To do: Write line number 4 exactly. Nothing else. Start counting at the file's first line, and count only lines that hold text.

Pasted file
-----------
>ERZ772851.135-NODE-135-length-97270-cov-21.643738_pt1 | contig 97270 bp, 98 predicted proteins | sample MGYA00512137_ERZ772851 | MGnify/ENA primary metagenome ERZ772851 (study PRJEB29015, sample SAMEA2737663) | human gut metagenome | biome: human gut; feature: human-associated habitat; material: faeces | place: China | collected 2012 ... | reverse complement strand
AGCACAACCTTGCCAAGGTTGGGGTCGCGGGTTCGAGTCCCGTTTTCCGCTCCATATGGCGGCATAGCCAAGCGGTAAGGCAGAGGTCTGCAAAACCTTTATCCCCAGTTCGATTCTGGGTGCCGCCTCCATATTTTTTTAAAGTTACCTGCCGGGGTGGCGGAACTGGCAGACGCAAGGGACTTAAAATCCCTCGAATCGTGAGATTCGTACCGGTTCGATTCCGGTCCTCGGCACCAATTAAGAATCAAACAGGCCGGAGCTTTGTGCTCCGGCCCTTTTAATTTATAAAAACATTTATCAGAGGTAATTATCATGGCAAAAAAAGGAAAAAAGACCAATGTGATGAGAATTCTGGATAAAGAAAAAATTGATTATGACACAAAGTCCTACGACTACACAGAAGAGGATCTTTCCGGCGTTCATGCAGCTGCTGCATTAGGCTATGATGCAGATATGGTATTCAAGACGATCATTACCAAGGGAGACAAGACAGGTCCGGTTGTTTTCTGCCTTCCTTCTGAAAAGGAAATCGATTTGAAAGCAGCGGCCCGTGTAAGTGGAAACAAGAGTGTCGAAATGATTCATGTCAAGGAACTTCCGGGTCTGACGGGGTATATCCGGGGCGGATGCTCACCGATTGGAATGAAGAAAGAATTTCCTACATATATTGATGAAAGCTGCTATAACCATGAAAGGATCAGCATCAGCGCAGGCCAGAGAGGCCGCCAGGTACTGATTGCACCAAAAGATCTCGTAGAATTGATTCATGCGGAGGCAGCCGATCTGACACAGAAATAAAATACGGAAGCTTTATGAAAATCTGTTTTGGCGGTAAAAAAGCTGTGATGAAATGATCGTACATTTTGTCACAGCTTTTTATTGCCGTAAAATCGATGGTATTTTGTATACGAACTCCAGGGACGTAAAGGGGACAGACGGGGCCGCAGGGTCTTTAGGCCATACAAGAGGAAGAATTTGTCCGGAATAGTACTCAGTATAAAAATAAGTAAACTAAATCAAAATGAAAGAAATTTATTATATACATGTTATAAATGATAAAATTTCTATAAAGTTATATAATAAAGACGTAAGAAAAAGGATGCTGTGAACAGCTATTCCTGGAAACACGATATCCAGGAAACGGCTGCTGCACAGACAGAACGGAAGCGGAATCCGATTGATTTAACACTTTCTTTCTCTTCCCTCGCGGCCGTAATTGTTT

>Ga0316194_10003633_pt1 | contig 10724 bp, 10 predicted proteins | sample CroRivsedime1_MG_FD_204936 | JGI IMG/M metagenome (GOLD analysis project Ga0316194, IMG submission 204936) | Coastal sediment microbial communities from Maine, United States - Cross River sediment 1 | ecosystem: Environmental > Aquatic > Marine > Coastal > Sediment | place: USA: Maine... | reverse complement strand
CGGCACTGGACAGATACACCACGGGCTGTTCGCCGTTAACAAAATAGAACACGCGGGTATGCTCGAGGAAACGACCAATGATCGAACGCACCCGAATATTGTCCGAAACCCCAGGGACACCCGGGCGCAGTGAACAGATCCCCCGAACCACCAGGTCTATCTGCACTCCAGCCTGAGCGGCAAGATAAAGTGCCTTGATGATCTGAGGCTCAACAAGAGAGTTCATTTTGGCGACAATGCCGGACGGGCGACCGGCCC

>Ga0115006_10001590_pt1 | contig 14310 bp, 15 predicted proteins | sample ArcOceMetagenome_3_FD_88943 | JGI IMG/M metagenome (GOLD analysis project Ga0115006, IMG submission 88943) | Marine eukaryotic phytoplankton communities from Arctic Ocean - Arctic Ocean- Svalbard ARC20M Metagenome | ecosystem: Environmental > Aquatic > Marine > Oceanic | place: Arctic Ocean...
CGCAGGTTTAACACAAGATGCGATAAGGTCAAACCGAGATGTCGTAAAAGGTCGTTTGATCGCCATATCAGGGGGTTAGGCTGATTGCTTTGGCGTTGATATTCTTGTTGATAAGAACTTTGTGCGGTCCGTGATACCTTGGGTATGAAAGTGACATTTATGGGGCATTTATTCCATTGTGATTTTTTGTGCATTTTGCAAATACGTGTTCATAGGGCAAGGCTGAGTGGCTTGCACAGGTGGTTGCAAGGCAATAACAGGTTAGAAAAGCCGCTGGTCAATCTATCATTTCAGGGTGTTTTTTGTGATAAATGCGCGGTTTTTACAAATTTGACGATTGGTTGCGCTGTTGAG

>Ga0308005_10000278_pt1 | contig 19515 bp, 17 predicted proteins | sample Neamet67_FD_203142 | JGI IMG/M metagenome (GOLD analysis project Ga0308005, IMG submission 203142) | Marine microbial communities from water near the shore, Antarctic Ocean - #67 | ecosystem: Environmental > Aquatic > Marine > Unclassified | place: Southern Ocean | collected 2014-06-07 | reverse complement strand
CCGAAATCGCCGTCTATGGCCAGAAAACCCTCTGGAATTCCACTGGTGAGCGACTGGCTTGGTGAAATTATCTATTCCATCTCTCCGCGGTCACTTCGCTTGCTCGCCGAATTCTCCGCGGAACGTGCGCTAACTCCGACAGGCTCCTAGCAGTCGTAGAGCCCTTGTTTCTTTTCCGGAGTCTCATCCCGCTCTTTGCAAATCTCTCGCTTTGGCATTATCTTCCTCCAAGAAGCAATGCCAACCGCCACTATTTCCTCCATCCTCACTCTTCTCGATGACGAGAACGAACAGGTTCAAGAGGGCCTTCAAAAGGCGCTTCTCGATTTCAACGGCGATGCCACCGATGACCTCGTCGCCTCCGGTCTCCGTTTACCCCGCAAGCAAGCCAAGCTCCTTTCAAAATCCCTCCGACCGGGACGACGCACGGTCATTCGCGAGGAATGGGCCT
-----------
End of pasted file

CGGCACTGGACAGATACACCACGGGCTGTTCGCCGTTAACAAAATAGAACACGCGGGTATGCTCGAGGAAACGACCAATGATCGAACGCACCCGAATATTGTCCGAAACCCCAGGGACACCCGGGCGCAGTGAACAGATCCCCCGAACCACCAGGTCTATCTGCACTCCAGCCTGAGCGGCAAGATAAAGTGCCTTGATGATCTGAGGCTCAACAAGAGAGTTCATTTTGGCGACAATGCCGGACGGGCGACCGGCCC